REAL MEXICAN FOOD

Oh a whim, the Snook and I wandered up through Glebe tonight to see if the rumoured new Mexican restaurant had opened yet. It had! It’s called “Baja Cantina” and it was absolutely packed. Luckily the table in the front window opened up just as we walked in. “Damn,” I grumbled. “We can’t properly foodblog this without a camera!” Words will have to suffice.The menu was fairly short – maybe eight entrees, two salads, tortilla soup, and ten or so mains. Here’s the thing though: I would’ve eaten every single thing on the menu. On paper, they hadn’t put a foot wrong. Lots of good keywords (poblano, relleno, chipotle) and none of the bad ones I’ve come to expect in Mexican-Australian eateries (feta, tomato sauce, olives). We had the “Mixed Dip” platter to start, along with bottles of Dos Equis Amber and Lager. The lager came with a thoughtful wedge of lime. The dip platter was huge and, though we suspected the chips were out of a bag, they were still pretty decent. The dips consisted of quesa fundido (garlicky cheese melted with peppers), guacamole, and fresh salsa. The cheese was good for the first few bites but quickly became too rich (and gluggy as it cooled) for our tastes. The salsa was nicely bitey and traditional. The guac… I loved the guac. It was bursting with flavour. I like my guac with lots of garlic and coriander, and this one didn’t disappoint. (To be fair, the Snook thought the avocado might have been a little overripe.) Then onto our mains: Burrito Grande for me, Taco Supremo for the Snook. Do you know how long it’s been since I had a burrito the size of my head? WAY, WAY TOO LONG. I had the meatless version which was stuffed with refried beans, rice, and cheese. The flour tortilla was warm and soft and a line of sour cream zig-zagged down the top. I could actually taste the chipotle in the beans inside. It came with another big spoonful of guac and a salad of greens, shredded carrot, and a lonely tomato wedge. (The salad dressing was sweet and different; I managed to pick out that it had orange juice in it.) I was a little disappointed in the lack of the traditional Spanish rice accompaniment, but in the end I was so stuffed it didn’t matter. The Snook’s taco was the biggest taco I’d ever seen in my life. It was one whole tortilla, bigger than a dinner place, fried and folded over into a vague approximation of a taco-shape and filled with shredded beef, cheese, lettuce, and tomato. At first I didn’t see how he was ever going to eat it, but it turned out that since it was a “real” tortilla, most of it wasn’t so crisp as to shatter into millions of pieces. He did pretty well eating it with a knife and fork. It also came with a small bit of a salad and a side of Spanish rice.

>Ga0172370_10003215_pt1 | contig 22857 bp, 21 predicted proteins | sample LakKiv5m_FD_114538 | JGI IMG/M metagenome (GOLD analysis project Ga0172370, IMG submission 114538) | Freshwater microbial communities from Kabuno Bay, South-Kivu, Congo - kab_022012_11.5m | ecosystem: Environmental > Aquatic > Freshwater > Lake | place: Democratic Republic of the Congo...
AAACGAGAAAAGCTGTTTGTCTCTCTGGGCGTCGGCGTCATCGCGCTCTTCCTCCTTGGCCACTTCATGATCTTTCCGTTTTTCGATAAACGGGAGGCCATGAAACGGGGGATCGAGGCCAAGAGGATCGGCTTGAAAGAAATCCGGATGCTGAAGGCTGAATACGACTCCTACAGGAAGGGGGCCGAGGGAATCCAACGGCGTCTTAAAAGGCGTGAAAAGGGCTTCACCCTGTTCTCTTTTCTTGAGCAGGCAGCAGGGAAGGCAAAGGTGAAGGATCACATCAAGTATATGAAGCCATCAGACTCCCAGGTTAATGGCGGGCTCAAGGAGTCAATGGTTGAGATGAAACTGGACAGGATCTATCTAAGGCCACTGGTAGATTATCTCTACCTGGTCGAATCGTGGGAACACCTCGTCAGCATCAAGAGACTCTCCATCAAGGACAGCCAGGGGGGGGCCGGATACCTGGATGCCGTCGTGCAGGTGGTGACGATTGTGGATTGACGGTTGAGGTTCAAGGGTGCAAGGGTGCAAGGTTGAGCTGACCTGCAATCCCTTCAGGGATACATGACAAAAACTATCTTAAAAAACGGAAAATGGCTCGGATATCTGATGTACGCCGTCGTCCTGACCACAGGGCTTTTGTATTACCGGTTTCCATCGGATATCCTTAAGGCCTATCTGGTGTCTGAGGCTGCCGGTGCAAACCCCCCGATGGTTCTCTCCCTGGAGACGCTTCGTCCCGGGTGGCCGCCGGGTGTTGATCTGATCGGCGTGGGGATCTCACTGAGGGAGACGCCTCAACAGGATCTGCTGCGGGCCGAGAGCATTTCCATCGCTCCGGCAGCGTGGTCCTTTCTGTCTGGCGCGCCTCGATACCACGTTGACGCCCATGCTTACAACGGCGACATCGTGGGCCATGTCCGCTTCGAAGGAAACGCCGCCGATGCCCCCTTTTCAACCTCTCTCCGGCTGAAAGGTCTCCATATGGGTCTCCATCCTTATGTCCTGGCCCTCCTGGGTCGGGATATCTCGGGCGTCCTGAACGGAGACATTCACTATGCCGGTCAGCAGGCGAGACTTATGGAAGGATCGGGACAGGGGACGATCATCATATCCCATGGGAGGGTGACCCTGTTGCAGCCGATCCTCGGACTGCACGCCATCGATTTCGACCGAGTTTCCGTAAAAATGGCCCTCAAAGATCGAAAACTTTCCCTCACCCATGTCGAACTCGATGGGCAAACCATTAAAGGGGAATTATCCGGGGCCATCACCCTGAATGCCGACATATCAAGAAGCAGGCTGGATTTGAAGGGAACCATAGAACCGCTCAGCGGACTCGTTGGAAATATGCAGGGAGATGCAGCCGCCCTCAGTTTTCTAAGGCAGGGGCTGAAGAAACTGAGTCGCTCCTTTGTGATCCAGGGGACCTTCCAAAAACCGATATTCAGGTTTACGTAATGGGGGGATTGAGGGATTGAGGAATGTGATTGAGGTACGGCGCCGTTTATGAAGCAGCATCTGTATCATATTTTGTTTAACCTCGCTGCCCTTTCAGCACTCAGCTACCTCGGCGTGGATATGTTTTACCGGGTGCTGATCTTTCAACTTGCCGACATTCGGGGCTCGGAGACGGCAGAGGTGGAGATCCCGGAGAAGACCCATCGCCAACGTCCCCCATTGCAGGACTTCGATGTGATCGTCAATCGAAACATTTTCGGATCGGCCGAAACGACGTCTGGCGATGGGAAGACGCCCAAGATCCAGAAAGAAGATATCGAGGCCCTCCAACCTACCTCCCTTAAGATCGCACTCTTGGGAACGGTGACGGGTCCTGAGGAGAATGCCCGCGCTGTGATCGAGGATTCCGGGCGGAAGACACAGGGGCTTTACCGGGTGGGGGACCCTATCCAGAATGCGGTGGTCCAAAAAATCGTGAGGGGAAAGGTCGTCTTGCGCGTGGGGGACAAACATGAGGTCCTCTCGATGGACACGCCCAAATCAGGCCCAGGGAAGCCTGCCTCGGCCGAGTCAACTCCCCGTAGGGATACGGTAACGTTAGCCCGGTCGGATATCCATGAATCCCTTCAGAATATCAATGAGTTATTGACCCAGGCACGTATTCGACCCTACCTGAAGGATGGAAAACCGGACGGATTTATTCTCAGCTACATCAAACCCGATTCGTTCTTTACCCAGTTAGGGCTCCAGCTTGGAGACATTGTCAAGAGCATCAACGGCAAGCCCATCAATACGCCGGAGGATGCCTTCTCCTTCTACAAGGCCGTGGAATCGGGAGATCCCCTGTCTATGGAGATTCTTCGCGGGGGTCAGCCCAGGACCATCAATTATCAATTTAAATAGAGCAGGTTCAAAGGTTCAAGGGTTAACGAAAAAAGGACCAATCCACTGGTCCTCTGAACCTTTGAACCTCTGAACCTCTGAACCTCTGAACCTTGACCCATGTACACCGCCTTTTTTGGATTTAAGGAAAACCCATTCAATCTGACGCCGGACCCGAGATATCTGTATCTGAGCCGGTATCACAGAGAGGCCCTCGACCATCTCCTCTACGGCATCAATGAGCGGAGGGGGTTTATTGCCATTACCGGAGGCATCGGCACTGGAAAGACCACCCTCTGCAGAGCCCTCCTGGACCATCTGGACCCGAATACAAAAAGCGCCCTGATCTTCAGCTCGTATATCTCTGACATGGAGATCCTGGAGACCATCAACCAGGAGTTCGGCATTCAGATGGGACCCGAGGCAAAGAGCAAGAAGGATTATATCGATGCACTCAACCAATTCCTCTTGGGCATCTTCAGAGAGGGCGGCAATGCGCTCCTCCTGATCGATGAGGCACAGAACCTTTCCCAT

Overall I can only say that Baja Cantina is destined to become one of our regular haunts. The price wasn’t too bad ($60 total for the two of us), especially considering the sheer volume of food that we had. The fitout is appropriately Mexican without veering too far into Disney territory (the potted cacti are a nice touch), and the atmosphere is definitely convivial. We’re also pretty sure that at least a couple of the servers were actually Hispanic, which (quite frankly) is a massive novelty over here. This was the first decent Mexican meal I’ve had in YEARS. (I predict Rob and Amy are going to love it.) Mmm, I can’t wait to go back again…!

Yeah, I pretty much took the night off from my diet. It was worth it.

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2 Comments

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  1. Let’s book it.

  2. God, you’ve made me hungry! Your burrito sounds gorgeous!

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